At its opening and during its early years of operation, Valhalla was laden with additional effects such as lightning/sparks, explosions and more fire features. These have gradually become more unreliable, removed or rotated after a decade of operation. The above ride experience description is typical of what one will experience when riding today, however effect operation is frequently rotated.
The ride remains one of the park's most popular, particularly during the summer.
Grand National Fire
In May 2004, a fire which damaged the Grand National rollercoaster and the Alice in Wonderland dark ride was extinguished using some of Valhalla's huge water content.
Valhalla was closed towards the end of the 2011 season to undergo a major refurbishment. The structure used to hold the facade had begun to decay and the old parts of the big one track used needed to be replaced. This meant a new facade had to be constructed.
The refurbishment of the facade included: Demolition of the existing facade and supports, removal of the shop, construction of a new steel support structure for the facade which was carried out by jchdraughting (who did some work in Nickelodeon Land), a new exit built, a new "fauxrock" facade and the waterfall system to be restored to its original glory.
As well has the work to the front of the building there were changes to the effects and a few minor scene changes were also made. The lightning room was completely removed and was replaced with 2 Viking skeletons, a large carved Valhalla sign and laser effects. The sound of lightning remains in this area and it is a possibility that the lightning may return in its original Teslacoil format at some point. The ride music system was also improved to ensure that it was no longer patchy and could be heard throughout the duration of the ride.
Valhalla re-opened on 5 May 2012, though the waterfall above the station remained off to allow the new facade to set. It was switched on later in the season, but there were initial problems with the waterfall bouncing off the new facade onto the roof of the station causing damage. This has led to a wall being constructed on the waterfall side of the station and a perspex sheet being added to the end of the station to stop spray coming in. Riders now get soaked in spray as they leave the station.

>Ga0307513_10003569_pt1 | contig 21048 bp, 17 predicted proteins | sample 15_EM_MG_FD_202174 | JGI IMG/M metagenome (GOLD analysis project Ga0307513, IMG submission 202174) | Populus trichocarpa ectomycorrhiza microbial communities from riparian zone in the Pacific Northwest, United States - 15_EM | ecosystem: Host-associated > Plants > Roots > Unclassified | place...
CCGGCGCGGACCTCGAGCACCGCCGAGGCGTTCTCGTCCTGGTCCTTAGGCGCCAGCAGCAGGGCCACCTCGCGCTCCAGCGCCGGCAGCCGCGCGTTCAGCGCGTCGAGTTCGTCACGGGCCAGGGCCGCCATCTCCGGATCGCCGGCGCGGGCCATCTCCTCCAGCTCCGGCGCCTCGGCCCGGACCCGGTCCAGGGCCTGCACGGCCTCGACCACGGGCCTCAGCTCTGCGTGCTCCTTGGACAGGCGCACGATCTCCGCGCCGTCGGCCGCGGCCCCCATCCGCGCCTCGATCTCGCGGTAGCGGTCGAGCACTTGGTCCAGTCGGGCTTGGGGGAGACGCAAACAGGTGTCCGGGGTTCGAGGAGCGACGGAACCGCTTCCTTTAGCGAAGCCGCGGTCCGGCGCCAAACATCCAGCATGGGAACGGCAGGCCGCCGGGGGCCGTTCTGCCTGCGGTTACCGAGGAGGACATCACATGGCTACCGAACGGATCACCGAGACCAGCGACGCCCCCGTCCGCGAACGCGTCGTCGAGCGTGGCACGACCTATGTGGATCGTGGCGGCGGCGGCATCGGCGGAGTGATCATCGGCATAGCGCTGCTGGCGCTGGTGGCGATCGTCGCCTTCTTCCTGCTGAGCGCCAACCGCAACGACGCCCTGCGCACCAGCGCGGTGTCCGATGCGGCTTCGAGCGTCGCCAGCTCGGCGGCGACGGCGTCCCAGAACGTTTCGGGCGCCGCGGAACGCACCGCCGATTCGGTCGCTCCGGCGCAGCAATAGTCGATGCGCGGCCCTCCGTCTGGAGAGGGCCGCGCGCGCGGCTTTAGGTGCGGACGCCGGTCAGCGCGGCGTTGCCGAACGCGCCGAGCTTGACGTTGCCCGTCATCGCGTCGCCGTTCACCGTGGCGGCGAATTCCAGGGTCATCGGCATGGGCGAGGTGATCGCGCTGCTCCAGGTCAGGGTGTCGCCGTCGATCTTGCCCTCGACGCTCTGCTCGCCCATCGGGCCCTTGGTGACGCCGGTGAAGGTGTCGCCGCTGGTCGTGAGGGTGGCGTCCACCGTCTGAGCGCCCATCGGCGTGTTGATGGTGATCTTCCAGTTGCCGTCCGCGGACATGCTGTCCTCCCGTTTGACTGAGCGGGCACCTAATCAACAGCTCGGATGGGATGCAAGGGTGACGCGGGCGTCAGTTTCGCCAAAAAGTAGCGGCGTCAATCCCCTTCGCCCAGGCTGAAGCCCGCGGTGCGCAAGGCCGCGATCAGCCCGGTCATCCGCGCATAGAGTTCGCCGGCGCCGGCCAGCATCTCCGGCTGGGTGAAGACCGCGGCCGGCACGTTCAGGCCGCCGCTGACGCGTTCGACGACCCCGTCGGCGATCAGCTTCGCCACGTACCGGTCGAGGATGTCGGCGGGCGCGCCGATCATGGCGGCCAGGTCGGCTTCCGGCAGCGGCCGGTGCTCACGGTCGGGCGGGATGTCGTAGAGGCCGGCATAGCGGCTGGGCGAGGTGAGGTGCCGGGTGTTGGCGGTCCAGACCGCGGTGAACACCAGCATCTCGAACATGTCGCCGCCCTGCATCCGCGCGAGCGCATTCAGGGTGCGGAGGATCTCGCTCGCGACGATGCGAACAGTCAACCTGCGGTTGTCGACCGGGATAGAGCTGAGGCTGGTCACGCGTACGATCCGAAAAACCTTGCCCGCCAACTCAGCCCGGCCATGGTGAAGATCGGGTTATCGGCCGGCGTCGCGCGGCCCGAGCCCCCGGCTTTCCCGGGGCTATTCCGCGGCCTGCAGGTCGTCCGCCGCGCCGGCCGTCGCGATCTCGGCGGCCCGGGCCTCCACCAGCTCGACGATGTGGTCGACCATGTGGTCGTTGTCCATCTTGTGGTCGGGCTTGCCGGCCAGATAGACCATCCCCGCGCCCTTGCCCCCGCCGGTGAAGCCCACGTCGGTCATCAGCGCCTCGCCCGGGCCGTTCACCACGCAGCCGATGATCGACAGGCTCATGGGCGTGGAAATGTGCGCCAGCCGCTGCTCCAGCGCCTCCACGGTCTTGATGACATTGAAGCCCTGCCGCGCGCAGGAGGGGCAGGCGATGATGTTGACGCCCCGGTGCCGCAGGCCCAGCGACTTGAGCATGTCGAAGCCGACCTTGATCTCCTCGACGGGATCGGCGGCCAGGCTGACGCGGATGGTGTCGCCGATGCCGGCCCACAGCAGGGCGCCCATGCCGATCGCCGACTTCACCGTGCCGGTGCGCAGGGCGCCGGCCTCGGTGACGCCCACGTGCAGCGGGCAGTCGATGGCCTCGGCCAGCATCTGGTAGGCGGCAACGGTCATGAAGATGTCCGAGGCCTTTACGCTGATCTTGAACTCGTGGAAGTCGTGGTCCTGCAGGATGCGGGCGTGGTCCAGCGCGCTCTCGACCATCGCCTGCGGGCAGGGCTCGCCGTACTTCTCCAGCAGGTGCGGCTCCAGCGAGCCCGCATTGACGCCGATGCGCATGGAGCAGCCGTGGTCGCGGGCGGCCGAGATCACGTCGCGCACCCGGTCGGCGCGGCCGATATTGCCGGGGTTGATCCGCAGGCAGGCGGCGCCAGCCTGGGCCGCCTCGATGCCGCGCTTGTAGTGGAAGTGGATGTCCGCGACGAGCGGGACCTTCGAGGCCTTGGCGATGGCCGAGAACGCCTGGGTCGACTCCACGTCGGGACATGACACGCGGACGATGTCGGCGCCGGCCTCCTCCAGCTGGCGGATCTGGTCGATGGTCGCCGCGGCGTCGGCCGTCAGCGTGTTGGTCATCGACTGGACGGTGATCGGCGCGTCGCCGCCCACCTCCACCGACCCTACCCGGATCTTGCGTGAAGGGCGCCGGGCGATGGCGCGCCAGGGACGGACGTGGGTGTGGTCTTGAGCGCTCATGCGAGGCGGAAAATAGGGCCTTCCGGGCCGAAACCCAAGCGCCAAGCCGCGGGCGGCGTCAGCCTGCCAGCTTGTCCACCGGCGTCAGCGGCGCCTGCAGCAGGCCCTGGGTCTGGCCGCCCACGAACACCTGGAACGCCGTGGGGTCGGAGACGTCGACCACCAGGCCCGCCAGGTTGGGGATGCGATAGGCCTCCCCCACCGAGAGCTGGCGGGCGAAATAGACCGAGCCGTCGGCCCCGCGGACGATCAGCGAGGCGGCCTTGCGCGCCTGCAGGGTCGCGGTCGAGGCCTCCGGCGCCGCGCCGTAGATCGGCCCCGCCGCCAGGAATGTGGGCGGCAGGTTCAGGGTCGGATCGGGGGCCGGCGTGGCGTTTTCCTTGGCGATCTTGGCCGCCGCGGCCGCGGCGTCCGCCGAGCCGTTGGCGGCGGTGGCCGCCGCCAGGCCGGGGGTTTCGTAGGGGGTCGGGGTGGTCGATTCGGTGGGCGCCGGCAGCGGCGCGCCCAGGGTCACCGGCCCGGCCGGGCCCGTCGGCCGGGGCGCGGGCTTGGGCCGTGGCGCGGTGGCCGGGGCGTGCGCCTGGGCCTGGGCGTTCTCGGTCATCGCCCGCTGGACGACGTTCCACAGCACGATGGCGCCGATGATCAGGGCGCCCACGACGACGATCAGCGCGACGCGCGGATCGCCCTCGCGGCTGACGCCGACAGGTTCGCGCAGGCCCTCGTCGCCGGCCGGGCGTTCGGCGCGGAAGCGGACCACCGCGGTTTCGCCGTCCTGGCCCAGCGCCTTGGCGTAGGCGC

Ride Theme Music
The main theme music used for the ride is a soundtrack known as "Song Of The Elders" by Rhythmos. This music is played very loudly in the ride station, and at some points during the ride. It can be noted that the Valhalla music sounds different in each place around the ride - in the ride station it sounds raucous and loud whereas in some places throughout the ride is comes across as more distant and mysterious - probably to do with the positioning of the speakers. The theme music used to be patchy throughout the ride, this was improved somewhat during the 2011/2012 refurbishment but there is still room for improvement. It is believed that for the first two years of operation Valhalla didn't have theme music. This is very hard to believe when riding it today because the theme music adds a lot to the overall experience.
Other sound effects throughout the ride include Dogs Barking, Snow falling, Thunder, Screams and Odin on the first lift hill. There is also another piece of music that plays on the first lift hill, but only briefly.
High Running Cost
Despite the rides immense popularity with guests, Valhalla has become a burden on the park due to the excessive running costs and reliability. The running costs are particularly high, reaching £147,000 per month in peak season, mainly covering the cost of the special effects such as the fire and heavy usage of water recycling. Moreover, Valhalla uses one third of the whole park's power supply.
- "Valhalla". Technifex. Retrieved 29 June 2009.
- "Valhalla at PBB Official Site". Pleasure Beach Blackpool. Retrieved 29 June 2009.
- "Valhalla Blackpool Pleasure Beach (UK)". sarner.com. Retrieved 29 June 2009.
- Blackpool's ride on the wild side - BBC News Online
- Roller coasters: The pick of the scream-makers - Daily Telegraph newspaper
- Fire damages famous Blackpool ride - BBC News Online